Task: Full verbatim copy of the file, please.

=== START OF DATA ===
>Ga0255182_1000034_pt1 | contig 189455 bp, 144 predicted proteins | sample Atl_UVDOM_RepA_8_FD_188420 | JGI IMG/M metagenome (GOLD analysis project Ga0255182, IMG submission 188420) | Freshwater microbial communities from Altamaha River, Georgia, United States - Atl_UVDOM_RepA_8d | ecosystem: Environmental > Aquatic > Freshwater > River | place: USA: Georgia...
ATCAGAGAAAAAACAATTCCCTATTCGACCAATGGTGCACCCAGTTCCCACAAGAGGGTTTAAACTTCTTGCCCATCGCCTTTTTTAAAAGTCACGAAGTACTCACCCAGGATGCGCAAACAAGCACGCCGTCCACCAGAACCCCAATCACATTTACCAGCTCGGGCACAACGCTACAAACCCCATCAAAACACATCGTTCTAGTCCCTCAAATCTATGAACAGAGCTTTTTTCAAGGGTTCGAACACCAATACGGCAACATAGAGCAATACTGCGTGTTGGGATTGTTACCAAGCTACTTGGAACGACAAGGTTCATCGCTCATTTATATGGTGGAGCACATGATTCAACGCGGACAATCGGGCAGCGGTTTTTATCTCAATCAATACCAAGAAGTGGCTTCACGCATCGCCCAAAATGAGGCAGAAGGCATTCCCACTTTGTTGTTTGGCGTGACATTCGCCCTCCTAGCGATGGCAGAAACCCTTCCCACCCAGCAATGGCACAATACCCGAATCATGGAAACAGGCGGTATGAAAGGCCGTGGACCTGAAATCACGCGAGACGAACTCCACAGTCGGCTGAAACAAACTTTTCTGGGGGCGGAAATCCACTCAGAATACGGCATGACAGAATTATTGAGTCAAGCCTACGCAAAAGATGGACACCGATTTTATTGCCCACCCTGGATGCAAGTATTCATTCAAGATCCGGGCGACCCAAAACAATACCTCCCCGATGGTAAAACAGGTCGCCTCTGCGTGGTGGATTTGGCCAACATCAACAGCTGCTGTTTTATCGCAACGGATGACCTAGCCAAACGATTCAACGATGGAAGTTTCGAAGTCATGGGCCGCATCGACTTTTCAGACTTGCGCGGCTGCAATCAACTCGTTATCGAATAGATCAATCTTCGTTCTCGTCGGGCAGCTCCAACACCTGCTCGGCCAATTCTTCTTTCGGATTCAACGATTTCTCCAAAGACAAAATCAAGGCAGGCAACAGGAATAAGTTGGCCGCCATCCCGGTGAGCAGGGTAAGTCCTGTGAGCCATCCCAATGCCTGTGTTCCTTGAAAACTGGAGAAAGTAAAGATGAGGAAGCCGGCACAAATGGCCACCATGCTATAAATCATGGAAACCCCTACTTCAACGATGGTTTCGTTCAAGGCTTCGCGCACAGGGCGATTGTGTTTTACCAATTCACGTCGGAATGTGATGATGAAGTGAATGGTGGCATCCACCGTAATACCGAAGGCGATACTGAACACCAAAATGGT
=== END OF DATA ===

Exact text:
>Ga0255182_1000034_pt1 | contig 189455 bp, 144 predicted proteins | sample Atl_UVDOM_RepA_8_FD_188420 | JGI IMG/M metagenome (GOLD analysis project Ga0255182, IMG submission 188420) | Freshwater microbial communities from Altamaha River, Georgia, United States - Atl_UVDOM_RepA_8d | ecosystem: Environmental > Aquatic > Freshwater > River | place: USA: Georgia...
ATCAGAGAAAAAACAATTCCCTATTCGACCAATGGTGCACCCAGTTCCCACAAGAGGGTTTAAACTTCTTGCCCATCGCCTTTTTTAAAAGTCACGAAGTACTCACCCAGGATGCGCAAACAAGCACGCCGTCCACCAGAACCCCAATCACATTTACCAGCTCGGGCACAACGCTACAAACCCCATCAAAACACATCGTTCTAGTCCCTCAAATCTATGAACAGAGCTTTTTTCAAGGGTTCGAACACCAATACGGCAACATAGAGCAATACTGCGTGTTGGGATTGTTACCAAGCTACTTGGAACGACAAGGTTCATCGCTCATTTATATGGTGGAGCACATGATTCAACGCGGACAATCGGGCAGCGGTTTTTATCTCAATCAATACCAAGAAGTGGCTTCACGCATCGCCCAAAATGAGGCAGAAGGCATTCCCACTTTGTTGTTTGGCGTGACATTCGCCCTCCTAGCGATGGCAGAAACCCTTCCCACCCAGCAATGGCACAATACCCGAATCATGGAAACAGGCGGTATGAAAGGCCGTGGACCTGAAATCACGCGAGACGAACTCCACAGTCGGCTGAAACAAACTTTTCTGGGGGCGGAAATCCACTCAGAATACGGCATGACAGAATTATTGAGTCAAGCCTACGCAAAAGATGGACACCGATTTTATTGCCCACCCTGGATGCAAGTATTCATTCAAGATCCGGGCGACCCAAAACAATACCTCCCCGATGGTAAAACAGGTCGCCTCTGCGTGGTGGATTTGGCCAACATCAACAGCTGCTGTTTTATCGCAACGGATGACCTAGCCAAACGATTCAACGATGGAAGTTTCGAAGTCATGGGCCGCATCGACTTTTCAGACTTGCGCGGCTGCAATCAACTCGTTATCGAATAGATCAATCTTCGTTCTCGTCGGGCAGCTCCAACACCTGCTCGGCCAATTCTTCTTTCGGATTCAACGATTTCTCCAAAGACAAAATCAAGGCAGGCAACAGGAATAAGTTGGCCGCCATCCCGGTGAGCAGGGTAAGTCCTGTGAGCCATCCCAATGCCTGTGTTCCTTGAAAACTGGAGAAAGTAAAGATGAGGAAGCCGGCACAAATGGCCACCATGCTATAAATCATGGAAACCCCTACTTCAACGATGGTTTCGTTCAAGGCTTCGCGCACAGGGCGATTGTGTTTTACCAATTCACGTCGGAATGTGATGATGAAGTGAATGGTGGCATCCACCGTAATACCGAAGGCGATACTGAACACCAAAATGGT